An Actual Otter

I can't resist reporting my sighting of an actual real otter on Wednesday, my first ever sighting of an otter in the wild. Even though I can't show you a picture of it. I did have a camera on me, but I didn't want any fumbling with the camera to distract me from the fleeting glimpses of the animal.

This picture is a poor substitute, but at least I did take it myself. It was a couple of years ago, at a country wildlife park in South Devon, near Exeter, called Escot if I remember correctly. I don't think these were British otters, but they were probably the first I'd seen close up. This was during their feeding time display, which I'd recommend - they are very entertaining animals, lively and clearly intelligent. Escot is great, by the way; amongst other things they have a maze which I'd have loved to try, except that just as we got there it was taken over by a paintball game.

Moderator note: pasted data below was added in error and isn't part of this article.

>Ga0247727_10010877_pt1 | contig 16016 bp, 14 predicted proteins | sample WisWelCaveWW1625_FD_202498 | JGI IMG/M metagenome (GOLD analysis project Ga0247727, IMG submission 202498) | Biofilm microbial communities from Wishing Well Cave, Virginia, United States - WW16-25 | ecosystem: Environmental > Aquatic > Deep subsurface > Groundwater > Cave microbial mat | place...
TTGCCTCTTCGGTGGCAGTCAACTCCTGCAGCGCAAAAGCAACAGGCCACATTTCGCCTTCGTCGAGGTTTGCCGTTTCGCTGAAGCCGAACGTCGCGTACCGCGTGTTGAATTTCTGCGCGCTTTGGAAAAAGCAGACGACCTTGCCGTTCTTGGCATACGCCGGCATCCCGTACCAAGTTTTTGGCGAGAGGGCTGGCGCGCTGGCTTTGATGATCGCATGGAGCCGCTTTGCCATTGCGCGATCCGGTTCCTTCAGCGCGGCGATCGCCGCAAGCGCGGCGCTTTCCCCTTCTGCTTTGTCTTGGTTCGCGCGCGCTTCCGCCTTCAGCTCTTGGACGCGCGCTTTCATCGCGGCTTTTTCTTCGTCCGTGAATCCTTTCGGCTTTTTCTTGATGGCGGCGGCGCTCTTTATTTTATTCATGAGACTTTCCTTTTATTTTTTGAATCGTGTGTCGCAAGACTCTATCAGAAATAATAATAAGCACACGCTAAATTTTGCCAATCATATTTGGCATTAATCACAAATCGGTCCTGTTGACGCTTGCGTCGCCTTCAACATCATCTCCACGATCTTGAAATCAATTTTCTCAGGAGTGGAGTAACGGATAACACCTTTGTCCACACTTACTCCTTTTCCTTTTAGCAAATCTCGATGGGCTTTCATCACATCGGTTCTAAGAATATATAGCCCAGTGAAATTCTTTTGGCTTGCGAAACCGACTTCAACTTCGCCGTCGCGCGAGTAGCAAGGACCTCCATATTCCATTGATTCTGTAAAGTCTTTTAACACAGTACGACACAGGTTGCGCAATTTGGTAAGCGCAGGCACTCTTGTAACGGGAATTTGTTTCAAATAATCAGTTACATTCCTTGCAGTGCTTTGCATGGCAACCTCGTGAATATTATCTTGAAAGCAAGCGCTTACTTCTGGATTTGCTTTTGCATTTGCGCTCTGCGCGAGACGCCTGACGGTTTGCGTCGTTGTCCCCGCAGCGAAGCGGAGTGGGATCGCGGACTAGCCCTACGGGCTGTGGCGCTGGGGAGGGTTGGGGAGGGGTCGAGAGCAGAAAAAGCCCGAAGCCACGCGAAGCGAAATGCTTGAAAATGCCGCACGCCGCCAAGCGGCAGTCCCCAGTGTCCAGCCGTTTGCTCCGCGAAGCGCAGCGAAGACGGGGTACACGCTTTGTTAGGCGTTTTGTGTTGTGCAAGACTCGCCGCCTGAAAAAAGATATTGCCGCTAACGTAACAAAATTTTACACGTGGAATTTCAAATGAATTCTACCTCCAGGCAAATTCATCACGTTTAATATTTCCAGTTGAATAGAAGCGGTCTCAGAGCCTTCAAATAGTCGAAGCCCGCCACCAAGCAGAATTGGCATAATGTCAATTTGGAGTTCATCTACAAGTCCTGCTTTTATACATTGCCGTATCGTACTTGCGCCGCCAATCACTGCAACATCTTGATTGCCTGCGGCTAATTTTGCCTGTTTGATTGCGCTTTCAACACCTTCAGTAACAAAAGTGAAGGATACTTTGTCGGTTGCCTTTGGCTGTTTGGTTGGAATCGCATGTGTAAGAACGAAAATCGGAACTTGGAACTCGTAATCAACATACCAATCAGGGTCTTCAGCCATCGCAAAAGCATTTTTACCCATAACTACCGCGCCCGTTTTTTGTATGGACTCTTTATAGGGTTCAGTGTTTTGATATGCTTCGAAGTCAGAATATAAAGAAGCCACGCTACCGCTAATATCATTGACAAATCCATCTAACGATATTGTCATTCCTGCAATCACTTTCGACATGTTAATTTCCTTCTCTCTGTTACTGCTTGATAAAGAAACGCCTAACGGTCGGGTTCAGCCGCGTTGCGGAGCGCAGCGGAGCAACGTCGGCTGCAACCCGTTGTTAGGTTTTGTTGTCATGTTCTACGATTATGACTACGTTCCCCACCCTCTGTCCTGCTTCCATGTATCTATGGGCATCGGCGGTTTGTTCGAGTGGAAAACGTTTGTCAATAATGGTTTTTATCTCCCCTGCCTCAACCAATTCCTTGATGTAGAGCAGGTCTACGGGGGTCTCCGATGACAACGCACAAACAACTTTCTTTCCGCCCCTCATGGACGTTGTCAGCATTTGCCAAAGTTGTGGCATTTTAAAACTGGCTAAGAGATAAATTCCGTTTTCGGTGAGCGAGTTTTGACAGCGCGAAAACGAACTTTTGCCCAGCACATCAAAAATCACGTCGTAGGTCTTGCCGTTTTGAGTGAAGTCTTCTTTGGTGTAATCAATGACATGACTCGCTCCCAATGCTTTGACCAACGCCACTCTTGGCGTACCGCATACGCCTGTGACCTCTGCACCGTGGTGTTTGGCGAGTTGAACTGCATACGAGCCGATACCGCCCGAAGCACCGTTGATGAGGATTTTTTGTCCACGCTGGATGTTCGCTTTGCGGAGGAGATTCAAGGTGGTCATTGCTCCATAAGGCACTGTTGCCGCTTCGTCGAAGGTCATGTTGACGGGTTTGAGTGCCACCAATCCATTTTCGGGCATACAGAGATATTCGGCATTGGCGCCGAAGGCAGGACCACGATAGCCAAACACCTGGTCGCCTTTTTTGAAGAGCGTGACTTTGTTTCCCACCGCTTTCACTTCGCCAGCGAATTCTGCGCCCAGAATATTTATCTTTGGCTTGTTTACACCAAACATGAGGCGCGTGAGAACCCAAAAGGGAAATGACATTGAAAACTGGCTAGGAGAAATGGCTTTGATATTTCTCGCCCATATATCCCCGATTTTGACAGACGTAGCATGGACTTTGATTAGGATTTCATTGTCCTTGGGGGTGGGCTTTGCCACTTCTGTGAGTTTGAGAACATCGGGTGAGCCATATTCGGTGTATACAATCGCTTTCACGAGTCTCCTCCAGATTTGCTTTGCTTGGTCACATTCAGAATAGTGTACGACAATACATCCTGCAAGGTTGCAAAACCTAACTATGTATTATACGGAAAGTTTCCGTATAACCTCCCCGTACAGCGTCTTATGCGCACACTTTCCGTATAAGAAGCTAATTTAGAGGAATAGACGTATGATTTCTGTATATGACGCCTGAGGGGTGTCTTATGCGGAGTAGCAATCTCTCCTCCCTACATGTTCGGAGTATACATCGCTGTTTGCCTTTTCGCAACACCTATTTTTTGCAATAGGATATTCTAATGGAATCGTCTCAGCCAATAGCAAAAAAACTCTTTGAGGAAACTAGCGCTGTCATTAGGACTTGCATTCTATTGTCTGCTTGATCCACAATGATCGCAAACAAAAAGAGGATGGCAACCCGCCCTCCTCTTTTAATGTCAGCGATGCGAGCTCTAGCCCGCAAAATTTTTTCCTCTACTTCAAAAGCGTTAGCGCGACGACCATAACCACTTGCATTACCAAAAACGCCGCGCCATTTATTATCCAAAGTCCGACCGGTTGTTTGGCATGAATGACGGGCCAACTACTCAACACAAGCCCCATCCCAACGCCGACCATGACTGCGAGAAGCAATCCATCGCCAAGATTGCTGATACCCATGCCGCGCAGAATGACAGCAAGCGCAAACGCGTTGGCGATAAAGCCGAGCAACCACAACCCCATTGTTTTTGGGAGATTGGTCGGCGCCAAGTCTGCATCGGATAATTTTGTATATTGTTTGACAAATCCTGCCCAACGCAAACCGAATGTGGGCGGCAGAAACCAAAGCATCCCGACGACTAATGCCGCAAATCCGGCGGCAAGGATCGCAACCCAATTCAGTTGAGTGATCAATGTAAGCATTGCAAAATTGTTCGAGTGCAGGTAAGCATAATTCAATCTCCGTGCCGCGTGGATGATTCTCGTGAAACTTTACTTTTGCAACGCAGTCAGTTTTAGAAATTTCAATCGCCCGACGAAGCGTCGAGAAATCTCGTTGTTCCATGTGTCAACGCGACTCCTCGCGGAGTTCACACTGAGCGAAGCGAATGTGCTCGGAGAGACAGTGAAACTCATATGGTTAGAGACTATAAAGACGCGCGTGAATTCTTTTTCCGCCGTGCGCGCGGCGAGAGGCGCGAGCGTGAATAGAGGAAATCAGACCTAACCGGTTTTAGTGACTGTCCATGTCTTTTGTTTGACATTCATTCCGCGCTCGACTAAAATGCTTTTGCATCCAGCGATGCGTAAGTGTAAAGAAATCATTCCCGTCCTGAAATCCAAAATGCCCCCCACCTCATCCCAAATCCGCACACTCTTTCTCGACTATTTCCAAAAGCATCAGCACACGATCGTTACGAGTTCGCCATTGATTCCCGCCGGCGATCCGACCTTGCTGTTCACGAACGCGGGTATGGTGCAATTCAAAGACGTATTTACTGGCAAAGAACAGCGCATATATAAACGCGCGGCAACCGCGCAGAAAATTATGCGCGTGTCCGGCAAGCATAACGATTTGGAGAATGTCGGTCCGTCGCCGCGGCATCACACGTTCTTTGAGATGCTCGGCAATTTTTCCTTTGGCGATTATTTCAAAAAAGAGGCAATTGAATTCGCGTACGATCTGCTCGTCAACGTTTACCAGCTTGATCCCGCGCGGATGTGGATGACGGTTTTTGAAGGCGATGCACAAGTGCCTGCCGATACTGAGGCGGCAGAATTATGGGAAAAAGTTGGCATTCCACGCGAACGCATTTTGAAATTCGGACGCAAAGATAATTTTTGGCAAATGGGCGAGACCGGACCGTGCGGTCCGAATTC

Anyway, back to Wednesday. I was visiting friends in North Yorkshire, and we went for a walk in Wharfedale. A simple effort, first going higher up to see the limestone pavement, covered in wild flowers at this time of year, then descending and walking back along the stream.

It was somewhere along the stream there.
I can claim the spot: I'd noticed that every so often, there was an orange water container placed next to the fence next to the stream, along with a blue bucket to fetch it up, and I turned my head when I saw another one. I saw the animal under the trees looking down into a rocky section of the stream, and then we all stood and watched. It disappeared between the rocks, and popped up again a couple of minutes later, with a decent sized fish very clearly between its teeth.

That was it. I was chuffed to see it. It's true that the otter population has been recovering, and a place like this is exactly where you'd most expect to see one. But their natural behaviour makes them a little elusive if you're not paying attention. It was a darker animal than I would have assumed, darker than the ones up in that first picture. Nevertheless it was obvious what it was, straightaway, from its size and its environment. And it was doing exactly what you expect otters to do, with that fascinating slippery agility of theirs. Brilliant!

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